Author tackles why Black kids aren’t learning

Author and journalist Debra Dickerson investigated the racial disparities in Lower Marion High School as part of her latest article, ‘What if Bill Cosby is Right?’

By Bobbi Booker

Tribune Staff Writer

African-American students located in the Lower Marion school district are failing in one of the country’s richest, highest achieving school systems. Most of the district’s 500 Black students (out of a total 6,684) are failing, with an estimated one-in-four Black students enrolled in special education programs. Author and journalist Debra Dickerson investigated the racial disparities in Lower Marion High School when she spent a week there last May researching for her latest article, “What if Bill Cosby is Right?” which appeared in Philadelphia magazine as part of the “Tales of Two Cites” series. The series is an ongoing examination of race as it is lived in and around Philadelphia.

Even though NBA All Star Kobe Bryant is regaled as a shining example of what Lower Marion High School can produce, the results for other Black students looked grim and Dickerson was curious as to why.

Dickerson charged that instead of consulting with education specialists, the Black parent student advocacy organization brought in protest specialists whose biggest concern was race, not education. “So what is it that they’re really trying to do? Are they trying to educate their kids or are they just trying to beat white people up?”

Dickerson admitted that she had not witnessed a racial living situation as strained as the conditions of the Main Linewhere many of the Black residents are not as wealthy as their white neighbors, and in fact, were historically situated in the area for the convenience of serving the white households they worked for. Yet, Dickerson felt that many of the parents were misguided in the educational demands they made for their children.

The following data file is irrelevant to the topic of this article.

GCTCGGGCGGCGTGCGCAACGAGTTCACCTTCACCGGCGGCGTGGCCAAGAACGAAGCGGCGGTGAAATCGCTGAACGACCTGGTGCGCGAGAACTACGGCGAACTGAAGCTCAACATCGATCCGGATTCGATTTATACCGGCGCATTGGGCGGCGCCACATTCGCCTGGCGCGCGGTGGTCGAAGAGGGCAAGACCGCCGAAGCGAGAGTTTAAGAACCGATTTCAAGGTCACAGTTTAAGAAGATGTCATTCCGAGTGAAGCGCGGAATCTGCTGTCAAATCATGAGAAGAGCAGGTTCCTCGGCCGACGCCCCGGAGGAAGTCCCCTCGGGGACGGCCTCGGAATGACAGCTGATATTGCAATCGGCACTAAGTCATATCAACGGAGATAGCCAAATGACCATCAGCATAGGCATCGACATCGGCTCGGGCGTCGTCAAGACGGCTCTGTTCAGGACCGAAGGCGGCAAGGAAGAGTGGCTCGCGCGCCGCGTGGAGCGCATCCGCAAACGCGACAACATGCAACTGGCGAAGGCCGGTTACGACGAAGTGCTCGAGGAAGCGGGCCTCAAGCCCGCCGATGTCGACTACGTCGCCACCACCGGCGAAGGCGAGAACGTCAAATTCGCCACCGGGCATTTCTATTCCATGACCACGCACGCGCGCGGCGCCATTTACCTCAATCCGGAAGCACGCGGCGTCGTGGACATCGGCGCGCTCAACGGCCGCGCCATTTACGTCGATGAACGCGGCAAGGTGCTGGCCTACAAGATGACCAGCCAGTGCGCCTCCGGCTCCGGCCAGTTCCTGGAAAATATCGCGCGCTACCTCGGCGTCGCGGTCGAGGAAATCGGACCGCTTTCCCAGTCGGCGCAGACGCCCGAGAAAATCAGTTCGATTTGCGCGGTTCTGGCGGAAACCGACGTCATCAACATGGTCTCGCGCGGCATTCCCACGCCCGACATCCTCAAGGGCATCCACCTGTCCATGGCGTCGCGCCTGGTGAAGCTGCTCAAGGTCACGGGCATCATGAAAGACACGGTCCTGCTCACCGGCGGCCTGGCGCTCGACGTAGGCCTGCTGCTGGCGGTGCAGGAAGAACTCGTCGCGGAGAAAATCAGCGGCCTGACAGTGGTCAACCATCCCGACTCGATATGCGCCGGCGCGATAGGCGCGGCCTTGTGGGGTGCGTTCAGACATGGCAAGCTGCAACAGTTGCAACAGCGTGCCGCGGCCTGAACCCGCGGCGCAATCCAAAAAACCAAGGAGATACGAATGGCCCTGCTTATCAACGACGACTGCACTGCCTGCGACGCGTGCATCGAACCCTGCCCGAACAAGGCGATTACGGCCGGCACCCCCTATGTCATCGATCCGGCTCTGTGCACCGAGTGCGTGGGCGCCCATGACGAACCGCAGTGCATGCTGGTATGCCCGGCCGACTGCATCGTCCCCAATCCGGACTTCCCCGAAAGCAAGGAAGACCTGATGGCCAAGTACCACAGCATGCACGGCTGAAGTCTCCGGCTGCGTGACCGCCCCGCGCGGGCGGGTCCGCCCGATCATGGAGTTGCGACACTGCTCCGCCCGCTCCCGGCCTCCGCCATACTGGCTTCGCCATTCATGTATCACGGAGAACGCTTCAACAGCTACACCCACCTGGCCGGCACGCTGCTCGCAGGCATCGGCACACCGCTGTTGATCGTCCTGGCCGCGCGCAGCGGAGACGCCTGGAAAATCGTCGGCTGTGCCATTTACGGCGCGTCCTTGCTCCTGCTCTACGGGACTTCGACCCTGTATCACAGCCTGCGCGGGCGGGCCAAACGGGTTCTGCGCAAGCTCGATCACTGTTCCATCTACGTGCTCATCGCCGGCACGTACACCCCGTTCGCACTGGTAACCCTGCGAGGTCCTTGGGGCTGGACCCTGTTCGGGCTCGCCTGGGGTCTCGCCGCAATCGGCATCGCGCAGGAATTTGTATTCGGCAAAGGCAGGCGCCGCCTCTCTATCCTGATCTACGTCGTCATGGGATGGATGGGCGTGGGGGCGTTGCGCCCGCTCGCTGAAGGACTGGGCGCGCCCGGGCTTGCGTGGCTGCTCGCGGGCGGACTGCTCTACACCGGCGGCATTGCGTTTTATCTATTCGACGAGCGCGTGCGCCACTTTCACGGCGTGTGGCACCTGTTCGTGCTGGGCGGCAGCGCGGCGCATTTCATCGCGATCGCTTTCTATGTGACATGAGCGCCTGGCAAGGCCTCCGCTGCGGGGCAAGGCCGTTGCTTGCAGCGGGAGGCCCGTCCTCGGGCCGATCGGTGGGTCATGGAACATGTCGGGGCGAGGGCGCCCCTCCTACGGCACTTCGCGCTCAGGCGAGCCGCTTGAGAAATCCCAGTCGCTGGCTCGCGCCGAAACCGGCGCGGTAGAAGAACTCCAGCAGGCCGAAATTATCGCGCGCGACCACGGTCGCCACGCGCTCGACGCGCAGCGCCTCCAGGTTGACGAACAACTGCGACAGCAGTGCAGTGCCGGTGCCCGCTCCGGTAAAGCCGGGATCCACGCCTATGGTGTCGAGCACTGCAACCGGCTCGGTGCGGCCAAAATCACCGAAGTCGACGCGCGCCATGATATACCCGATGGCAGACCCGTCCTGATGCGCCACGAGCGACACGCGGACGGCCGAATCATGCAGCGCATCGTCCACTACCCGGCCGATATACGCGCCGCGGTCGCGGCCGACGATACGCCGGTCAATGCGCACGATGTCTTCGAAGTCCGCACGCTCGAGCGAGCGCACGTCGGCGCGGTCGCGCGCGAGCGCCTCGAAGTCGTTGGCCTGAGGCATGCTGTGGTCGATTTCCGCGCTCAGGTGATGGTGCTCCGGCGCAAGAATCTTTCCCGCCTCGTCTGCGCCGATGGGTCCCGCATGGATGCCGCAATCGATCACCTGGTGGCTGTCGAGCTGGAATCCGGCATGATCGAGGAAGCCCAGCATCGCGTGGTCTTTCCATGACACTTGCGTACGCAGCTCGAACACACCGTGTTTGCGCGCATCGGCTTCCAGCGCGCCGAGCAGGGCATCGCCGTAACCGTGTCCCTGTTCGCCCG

“If you think this situation is so bad, why would you subject your own kids to it?” asked Dickerson. “There seems to be a wonderful vindication that’s going on. You get no argument from me that racism is a continuing problem. You can’t fix racism, but you can ensure that your child learns.

“This is a district where they spend $19,000 per student,” said Larry Platt, Editor, Philadelphia magazine. “What’s interesting about doing a piece about Lower Marion is it takes the issue of economic outlay – what the district is spending – off the table. A lot of times when you talk about the racial achievement gap in academics, the typical response is these kids are not getting their fair share of investment from the school district. Well, that’s not the case here.”

In May, comedian Bill Cosby upbraided some Blacks for their grammar and accused them of squandering opportunities the Civil Rights Movement gave them. Cosby also chastised certain members of the African-American community for their lack of commitment to education. His comments have drawn both praise and criticism, and Cosby has since taken on his detractors and their attempts, as he labeled them, to hide the Black community’s “dirty laundry.”

“Other people get it,” Cosby said earlier during a July radio interview. “Some of our people are sitting there in a trough blaming the white man and not getting up out of the trough. There are Black people coming from other countries, and they get it. They know that this is the land where you can get education for your children.”

Dickerson concurs, saying that being a non-resident has no bearings on her observations. “I don’t have a horse in this race, except for the education of all kids, and especially Black kids. I came (to Lower Marion High School) to report on why Black kids aren’t learning. I think that’s the point here and what’s going on in white people’s hearts and minds, that’s too hard. But what’s going on in the classroom, we can do something about. I wrote about what I saw.”

Author Debra Dickerson and editor Larry Platt will discuss the racial achievement gap in Philadelphia area schools as an ongoing part of the “Tale of Two Cities” series today at 6 p.m. at The African Episcopal Church of St. Thomas, 6361 Lancaster Ave., Philadelphia, Pa. Dickerson will also sign copies of her new book, “The End of Blackness” after the forum.

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